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NEGOTIATION PROCESS PowerPoint Presentation
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NEGOTIATION PROCESS

NEGOTIATION PROCESS

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NEGOTIATION PROCESS

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  1. NEGOTIATION PROCESS

  2. Negotiation and Communication • Communication has no determinate beginning or end • Human communication travels through a variety of signals, not just words, and depends on the CONTEXT for its meaning • Context means the degree to which the communicator and listener share a common background of knowledge and experience • Communication depends on the competence of the communicators

  3. Negotiation and Communication • The dimension of communication assume particular importance in the cross cultural context • To communicate with someone from a different culture, one must learn not only the language but also the rules regarding how the language is used in different context and situations • Culture influences hand gestures, tones of speech, clothing and so on • A negotiator must understand the barriers so that effective communication can take place with some one from a different culture

  4. Negotiation and Communication • The more we consider our views and experiences to be absolute and universal, the less prepared we are to deal with people who have different background • Faulty attributions to others’ action or behavior and stereotyping can also cause barriers to cross cultural communications • Stereotyping can be a powerful barrier in cross cultural communication globally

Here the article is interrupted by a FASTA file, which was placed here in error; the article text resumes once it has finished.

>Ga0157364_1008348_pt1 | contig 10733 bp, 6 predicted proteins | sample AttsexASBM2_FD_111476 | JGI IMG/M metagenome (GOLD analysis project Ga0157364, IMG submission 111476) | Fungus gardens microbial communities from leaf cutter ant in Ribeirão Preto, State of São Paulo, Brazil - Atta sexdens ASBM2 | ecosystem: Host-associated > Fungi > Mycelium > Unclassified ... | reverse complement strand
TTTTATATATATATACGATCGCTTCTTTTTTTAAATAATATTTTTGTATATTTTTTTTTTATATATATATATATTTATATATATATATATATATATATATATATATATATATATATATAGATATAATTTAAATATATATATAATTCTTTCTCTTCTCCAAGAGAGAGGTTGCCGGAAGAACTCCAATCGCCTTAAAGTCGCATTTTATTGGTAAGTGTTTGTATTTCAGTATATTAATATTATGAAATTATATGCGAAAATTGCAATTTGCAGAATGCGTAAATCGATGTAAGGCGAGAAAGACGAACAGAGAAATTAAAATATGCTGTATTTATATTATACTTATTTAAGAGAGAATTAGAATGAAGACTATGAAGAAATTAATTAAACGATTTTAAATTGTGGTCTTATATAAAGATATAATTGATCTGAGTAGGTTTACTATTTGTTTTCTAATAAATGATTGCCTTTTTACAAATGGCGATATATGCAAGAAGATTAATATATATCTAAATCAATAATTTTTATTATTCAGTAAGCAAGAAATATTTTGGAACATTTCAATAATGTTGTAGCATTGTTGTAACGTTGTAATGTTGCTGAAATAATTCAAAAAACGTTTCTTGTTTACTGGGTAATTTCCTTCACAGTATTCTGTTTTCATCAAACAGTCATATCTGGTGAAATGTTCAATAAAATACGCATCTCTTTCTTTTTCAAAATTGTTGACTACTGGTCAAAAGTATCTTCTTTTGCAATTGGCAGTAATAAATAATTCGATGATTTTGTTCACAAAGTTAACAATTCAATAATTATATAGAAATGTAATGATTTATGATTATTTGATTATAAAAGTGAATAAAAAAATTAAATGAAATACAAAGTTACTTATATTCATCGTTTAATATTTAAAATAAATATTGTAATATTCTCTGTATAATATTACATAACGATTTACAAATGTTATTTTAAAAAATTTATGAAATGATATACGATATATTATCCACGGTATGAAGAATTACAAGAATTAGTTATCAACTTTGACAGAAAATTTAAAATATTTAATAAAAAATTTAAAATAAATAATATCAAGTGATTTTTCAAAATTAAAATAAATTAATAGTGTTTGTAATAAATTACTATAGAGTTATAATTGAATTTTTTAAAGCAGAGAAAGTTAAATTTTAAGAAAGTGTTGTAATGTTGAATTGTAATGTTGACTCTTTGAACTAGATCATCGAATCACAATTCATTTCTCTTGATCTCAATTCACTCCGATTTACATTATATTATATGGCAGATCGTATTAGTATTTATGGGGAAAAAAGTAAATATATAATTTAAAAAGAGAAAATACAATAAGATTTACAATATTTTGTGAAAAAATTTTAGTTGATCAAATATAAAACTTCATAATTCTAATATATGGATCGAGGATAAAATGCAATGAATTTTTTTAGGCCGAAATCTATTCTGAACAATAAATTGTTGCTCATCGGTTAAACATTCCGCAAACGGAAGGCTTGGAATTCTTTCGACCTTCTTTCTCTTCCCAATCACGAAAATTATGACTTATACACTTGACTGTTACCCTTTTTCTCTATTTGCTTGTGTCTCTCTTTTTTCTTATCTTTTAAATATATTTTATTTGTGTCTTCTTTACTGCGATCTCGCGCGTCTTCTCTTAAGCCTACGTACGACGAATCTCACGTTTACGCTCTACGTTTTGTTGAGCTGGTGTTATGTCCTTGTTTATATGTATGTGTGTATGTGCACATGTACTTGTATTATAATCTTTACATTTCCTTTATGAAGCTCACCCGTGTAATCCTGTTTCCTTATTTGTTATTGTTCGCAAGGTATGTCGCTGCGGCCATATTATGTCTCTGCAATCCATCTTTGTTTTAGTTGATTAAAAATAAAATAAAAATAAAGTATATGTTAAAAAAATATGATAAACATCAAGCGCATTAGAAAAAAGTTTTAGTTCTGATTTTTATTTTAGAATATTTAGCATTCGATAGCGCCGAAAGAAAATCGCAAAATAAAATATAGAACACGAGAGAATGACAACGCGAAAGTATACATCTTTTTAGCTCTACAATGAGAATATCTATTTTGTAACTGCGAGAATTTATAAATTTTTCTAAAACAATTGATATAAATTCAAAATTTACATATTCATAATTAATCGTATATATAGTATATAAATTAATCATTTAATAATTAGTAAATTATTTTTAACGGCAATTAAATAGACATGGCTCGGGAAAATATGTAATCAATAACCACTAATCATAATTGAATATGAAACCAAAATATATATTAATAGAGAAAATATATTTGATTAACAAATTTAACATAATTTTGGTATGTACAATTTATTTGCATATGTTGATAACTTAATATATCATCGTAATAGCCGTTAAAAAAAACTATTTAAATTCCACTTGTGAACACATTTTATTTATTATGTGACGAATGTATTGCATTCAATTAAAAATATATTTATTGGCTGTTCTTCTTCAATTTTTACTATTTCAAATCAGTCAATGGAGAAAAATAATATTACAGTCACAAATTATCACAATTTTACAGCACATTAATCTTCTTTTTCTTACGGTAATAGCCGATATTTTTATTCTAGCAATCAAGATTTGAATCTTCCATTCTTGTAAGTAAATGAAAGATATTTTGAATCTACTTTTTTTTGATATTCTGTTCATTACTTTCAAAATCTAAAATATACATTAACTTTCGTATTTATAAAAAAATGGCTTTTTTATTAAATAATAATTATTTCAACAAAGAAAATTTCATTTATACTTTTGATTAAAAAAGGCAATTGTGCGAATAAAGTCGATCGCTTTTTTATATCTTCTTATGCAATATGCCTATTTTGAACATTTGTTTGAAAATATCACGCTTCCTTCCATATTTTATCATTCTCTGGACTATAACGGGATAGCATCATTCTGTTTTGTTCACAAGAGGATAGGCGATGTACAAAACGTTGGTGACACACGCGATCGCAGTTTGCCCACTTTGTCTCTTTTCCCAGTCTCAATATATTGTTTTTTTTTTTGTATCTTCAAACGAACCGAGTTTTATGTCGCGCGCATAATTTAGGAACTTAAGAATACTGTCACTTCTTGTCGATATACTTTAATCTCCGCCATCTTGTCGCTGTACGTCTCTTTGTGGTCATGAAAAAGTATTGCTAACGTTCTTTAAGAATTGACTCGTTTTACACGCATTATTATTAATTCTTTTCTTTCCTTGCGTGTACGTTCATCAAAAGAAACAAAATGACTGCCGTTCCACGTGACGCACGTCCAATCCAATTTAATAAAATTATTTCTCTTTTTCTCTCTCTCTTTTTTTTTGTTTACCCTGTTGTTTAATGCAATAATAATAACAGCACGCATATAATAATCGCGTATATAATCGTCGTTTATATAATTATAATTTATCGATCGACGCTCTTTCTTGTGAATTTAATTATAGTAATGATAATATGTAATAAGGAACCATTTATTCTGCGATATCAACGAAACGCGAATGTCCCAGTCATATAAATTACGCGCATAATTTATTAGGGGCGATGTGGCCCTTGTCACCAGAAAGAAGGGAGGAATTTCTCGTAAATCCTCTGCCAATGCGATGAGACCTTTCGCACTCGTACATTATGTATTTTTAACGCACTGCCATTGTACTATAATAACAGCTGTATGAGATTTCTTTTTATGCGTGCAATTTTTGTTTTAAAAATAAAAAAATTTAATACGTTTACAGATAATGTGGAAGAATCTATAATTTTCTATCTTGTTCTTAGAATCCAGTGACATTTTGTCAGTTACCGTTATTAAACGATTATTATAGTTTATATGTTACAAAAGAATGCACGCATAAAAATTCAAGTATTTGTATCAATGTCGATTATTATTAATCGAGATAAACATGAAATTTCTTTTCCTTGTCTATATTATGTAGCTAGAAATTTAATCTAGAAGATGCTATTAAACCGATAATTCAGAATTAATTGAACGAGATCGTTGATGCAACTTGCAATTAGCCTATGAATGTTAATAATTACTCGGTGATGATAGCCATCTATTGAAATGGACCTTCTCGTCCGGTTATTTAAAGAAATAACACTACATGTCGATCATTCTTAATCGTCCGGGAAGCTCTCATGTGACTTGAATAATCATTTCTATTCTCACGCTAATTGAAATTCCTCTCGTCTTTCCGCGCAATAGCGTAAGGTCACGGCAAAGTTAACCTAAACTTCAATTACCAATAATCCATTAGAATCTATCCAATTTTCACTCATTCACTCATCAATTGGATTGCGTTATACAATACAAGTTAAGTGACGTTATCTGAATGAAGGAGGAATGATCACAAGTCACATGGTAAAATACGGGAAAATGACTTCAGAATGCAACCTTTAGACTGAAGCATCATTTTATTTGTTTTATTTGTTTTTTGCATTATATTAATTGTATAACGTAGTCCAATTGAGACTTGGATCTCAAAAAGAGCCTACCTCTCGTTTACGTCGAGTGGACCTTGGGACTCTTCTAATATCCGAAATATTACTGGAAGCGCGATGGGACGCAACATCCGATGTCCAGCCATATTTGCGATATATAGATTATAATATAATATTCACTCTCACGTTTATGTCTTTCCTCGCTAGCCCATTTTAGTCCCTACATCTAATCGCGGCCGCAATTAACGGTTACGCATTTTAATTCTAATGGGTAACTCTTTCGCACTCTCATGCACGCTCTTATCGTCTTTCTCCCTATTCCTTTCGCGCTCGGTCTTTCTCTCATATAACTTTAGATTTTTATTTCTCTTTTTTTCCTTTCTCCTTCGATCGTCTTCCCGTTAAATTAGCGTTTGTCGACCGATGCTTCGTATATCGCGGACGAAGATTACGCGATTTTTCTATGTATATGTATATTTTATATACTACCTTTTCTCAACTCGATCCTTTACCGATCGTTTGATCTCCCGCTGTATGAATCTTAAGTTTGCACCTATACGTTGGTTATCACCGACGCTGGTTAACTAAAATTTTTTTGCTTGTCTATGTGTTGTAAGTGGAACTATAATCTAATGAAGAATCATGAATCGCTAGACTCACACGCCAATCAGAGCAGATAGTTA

5. Negotiation and Communication • Mexican Perception • Americans are: • Reserved • Rush/Time Conscious • Realistic/Hardheaded • Team worker • Quality-conscious • Unemotional • Serious/Business Like • Self-controlled • Taiwanese Perception • Americans are: • Friendly/Outgoing • Relaxed/Easygoing • Optimistic • Independent • Output-Oriented • Emotional • Fun-loving/Joking • Self-indulgent

  6. CROSS CULTURAL NEGOTIATIONS

  7. RELATIONSHIP BUILDING EXCHANGE OF TASK REALATED INFN PERSUASION CONCESSION AGMT

  8. US-Japanese Negotiation

  9. US-Japanese Negotiation 3 4 HIGH 2 1 3 4 2 IMPORTANCE 1 LOW TIME Americans Japanese

  10. ZONE OF ACCEPTANCE B’s Zone of Acceptance AGREEMENT A’s Zone of Acceptance

  11. MANAGING NEGOTIATIONS – Unequal Powers

  12. MANAGING NEGOTIATIONS Bargaining Power Host Country Foreign Investor Time

  13. Managing Negotiations- Equal Powers

  14. Managing Negotiation – Equal Powers Bargaining Power Foreign Investor Host Country Time

  15. Steps in Negotiation CLOSE BARGAIN OFFER PROPOSE SIGNAL DISCUSS PREPARE

  16. PREPARING • Have you decided your objectives? • Have you prioritized them? • Are they realistic? • What are your opponents objectives? • Do you have any information regarding your opponents attitudes, personality, assumptions etc? • Is your strategy simple and flexible? • In a group negotiation, have each members tasks been clearly defined?

  17. II - DISCUSSION • Always try to avoid interrupting, talking too much, using sarcasm and threats. • Practice listening, summarizing